Lionel Messi's tax fraud trial has been set for May 31-June 3, conflicting with the start of the special 100-year anniversary edition of the Copa América soccer tournament being held in the United States.
The Copa América Centenario will kick off June 3, meaning the five-time world player of the year will not have the best of preparations ahead of Argentina's opening game.
Messi's lawyers are expected to try to change the trial dates.
The playmaker was already expected to have a shorter preparation ahead of the tournament if Barcelona reaches the Champions League final, which is scheduled for May 28 in Milan.
Argentina plays its first game on June 6 in Santa Clara, California. Then on June 10 in Chicago before travelling to Seattle for a match on June 14.
Messi Who? Robots Take Over World Of Soccer
Lionel Messi Comes Up Big When it Counts the Most
A Messi Jersey? Oh, Please! This Texas Barber Can Put Messi Himself On Your Head
Messi the Great
Soccer great Lionel Messi announces on Instragram he's expecting baby No. 2
Lionel Messi scores twice, helping Barcelona beat Sevilla 5-4 in Super Cup
Barcelona crushes Getafe as Messi and Suarez score two goals each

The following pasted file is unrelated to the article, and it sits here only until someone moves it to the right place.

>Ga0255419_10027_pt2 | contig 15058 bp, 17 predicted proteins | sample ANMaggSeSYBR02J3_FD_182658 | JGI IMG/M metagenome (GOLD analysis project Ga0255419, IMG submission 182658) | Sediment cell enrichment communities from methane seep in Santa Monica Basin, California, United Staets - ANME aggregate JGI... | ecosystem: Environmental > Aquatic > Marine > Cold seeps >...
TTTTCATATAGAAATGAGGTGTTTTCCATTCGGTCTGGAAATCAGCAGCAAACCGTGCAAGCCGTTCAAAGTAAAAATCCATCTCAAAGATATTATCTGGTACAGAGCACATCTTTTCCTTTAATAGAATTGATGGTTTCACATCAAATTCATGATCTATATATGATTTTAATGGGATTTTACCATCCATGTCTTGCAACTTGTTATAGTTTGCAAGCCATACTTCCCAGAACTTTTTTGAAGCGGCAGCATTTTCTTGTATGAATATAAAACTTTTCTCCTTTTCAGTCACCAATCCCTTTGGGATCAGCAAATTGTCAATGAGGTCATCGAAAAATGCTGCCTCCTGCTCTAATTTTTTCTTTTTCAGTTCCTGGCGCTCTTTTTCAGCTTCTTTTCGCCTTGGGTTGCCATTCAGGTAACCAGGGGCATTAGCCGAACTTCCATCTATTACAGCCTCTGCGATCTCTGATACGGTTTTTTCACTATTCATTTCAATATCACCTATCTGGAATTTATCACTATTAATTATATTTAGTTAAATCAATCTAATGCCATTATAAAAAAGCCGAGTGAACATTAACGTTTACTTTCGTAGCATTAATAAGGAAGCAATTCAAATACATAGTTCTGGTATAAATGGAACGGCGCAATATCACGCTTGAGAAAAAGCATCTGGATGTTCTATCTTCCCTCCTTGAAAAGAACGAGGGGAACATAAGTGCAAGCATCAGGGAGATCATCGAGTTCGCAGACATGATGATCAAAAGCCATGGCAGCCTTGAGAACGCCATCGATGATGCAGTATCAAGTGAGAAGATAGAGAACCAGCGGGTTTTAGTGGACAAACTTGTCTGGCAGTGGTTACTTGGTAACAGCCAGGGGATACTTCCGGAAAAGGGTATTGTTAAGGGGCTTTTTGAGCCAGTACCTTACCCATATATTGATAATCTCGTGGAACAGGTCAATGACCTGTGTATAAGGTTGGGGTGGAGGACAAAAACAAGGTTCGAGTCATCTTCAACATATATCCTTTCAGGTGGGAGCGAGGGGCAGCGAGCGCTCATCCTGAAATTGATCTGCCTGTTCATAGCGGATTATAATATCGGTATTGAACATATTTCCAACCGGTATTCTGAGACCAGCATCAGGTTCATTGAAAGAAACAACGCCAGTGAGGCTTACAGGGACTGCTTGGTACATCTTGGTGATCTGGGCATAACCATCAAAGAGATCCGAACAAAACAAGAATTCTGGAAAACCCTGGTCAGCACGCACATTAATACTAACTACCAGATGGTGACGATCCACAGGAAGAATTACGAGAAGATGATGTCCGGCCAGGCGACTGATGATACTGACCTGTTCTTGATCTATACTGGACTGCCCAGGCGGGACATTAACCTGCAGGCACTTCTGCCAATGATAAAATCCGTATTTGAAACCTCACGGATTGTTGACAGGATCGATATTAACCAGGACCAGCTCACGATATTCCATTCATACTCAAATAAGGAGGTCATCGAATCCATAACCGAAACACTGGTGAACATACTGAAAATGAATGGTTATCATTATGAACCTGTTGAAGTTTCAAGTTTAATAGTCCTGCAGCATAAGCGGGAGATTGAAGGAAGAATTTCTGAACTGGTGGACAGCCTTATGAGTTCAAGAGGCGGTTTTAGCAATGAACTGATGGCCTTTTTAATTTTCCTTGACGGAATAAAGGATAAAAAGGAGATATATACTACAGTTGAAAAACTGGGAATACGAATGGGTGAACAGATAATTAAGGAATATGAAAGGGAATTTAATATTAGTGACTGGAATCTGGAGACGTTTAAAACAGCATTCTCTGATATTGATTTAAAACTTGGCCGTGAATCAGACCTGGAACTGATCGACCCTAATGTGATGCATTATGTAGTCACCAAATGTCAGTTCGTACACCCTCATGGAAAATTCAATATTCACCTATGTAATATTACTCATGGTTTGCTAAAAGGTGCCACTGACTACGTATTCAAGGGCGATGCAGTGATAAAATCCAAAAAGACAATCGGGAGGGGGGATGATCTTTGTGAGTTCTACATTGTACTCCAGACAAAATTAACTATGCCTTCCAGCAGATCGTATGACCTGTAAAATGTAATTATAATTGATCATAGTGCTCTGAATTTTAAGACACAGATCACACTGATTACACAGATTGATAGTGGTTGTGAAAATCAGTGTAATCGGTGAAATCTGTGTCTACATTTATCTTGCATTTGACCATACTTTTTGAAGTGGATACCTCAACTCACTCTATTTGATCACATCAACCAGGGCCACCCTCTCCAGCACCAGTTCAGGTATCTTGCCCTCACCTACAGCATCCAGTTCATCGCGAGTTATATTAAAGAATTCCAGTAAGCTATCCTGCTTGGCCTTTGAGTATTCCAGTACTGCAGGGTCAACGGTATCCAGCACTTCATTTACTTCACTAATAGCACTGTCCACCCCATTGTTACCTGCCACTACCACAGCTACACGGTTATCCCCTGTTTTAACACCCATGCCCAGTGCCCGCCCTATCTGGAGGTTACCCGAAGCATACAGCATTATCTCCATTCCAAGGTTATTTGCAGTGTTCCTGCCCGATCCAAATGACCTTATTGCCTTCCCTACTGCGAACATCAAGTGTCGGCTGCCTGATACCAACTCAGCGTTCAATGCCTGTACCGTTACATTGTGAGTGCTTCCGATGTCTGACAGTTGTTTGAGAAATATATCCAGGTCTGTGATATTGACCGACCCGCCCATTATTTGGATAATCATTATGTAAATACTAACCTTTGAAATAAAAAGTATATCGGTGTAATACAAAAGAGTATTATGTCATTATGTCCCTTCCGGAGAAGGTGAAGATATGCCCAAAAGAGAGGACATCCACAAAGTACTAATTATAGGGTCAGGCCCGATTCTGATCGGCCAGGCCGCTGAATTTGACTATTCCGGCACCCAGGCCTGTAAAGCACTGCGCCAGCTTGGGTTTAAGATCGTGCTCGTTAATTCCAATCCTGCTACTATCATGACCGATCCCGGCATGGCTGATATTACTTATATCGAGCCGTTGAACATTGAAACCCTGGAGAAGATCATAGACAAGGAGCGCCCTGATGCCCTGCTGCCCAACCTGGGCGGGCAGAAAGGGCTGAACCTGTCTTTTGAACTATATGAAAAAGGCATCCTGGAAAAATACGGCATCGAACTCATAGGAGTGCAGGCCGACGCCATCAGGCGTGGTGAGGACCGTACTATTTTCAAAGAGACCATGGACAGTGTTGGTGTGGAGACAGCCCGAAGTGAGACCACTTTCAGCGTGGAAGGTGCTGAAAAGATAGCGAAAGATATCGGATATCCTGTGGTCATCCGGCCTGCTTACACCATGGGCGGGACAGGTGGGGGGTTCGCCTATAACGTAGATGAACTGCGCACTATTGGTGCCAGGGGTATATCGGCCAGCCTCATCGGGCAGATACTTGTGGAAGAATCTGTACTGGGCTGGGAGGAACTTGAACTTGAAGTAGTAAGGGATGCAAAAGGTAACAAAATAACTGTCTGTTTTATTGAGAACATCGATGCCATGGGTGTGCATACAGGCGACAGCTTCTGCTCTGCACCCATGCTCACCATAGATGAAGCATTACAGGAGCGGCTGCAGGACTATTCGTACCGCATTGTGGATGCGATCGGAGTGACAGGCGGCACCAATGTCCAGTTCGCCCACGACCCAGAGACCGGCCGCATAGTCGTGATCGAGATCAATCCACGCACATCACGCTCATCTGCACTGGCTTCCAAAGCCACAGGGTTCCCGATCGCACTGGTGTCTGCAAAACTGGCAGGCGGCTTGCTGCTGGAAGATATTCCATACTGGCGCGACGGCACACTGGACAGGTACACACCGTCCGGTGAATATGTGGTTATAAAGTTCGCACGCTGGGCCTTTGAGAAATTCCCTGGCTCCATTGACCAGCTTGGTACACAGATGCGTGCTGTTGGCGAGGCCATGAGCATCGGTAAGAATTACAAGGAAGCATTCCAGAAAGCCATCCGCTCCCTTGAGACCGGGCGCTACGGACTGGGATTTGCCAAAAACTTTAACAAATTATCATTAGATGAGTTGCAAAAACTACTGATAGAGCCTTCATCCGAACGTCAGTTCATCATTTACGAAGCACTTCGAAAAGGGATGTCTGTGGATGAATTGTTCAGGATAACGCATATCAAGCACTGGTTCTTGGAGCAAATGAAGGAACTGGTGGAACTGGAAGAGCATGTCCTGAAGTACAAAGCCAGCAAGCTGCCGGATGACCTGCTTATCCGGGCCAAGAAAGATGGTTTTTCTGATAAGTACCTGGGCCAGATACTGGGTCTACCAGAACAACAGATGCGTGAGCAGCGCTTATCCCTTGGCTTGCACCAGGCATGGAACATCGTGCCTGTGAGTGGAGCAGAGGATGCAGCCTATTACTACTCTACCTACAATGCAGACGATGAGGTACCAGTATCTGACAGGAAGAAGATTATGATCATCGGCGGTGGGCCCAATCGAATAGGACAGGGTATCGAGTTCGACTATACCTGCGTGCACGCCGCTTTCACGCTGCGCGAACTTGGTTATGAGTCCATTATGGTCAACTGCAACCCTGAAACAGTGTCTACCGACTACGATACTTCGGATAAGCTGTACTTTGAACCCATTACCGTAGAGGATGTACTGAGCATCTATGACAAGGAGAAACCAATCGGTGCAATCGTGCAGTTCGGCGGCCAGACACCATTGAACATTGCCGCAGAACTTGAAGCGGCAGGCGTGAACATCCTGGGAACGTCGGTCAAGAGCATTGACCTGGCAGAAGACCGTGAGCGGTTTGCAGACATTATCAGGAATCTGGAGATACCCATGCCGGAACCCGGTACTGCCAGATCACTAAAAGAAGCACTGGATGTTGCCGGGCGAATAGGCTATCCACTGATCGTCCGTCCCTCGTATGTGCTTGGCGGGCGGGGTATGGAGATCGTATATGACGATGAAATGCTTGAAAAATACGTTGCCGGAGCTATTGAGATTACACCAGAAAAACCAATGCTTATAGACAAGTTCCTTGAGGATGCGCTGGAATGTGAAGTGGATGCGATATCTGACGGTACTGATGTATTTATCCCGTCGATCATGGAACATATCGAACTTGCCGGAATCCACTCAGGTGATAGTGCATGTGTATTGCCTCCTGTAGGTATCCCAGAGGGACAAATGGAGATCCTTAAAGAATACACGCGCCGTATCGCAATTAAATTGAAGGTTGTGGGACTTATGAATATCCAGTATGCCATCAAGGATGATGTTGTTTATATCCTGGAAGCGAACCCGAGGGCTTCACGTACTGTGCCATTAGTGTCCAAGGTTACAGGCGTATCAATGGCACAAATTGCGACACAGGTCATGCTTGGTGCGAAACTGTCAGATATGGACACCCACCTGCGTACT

Barcelona, Chelsea, Manchester United to play exhibition cup in the U.S.
Megan Rapinoe channels Messi to lead U.S. 3-1 over Australia in World Cup opener
Messi and his father, Jorge Horacio Messi, have been charged with three counts of tax fraud and could be sentenced to nearly two years in prison if found guilty.
They are accused of defrauding Spain's tax office of 4.1 million euros ($4.4 million) in unpaid taxes from 2007-09.
The attorney's office called for a prison sentence of 22 months and 15 days for Messi and his father, along with a fine in the amount defrauded, payment of all legal proceedings and the loss of any possible tax benefits for a year and a half.
The case is centered on the alleged unlawful activities of Messi's father, but authorities said the Barcelona player knew enough to also be named in the case.
The Barcelona court said that although Messi was unfamiliar with tax issues, there was sufficient evidence to believe he could have known and consented to the creation of a fictitious corporate structure to avoid paying taxes on income from his image rights. Authorities said some of the income came through companies located in tax havens.
Spain has recently been cracking down on tax evasion as part of its fight to repair the country's public finances after a prolonged recession triggered by the collapse of its once-booming real estate sector.
Messi is not the only Barcelona player set to appear in court in the coming months.
Brazilian striker Neymar has been asked to testify in an investigation into alleged irregularities involving his transfer to the Catalan club.
Neymar's parents, former Barcelona president Sandro Rosell and current president Josep Bartomeu also will have to appear before a judge on Feb. 1-2.
Last year, Barcelona defender Javier Mascherano admitted to a court that he failed to pay nearly 1.5 million euros ($1.6 million) in taxes owed for 2011 and 2012.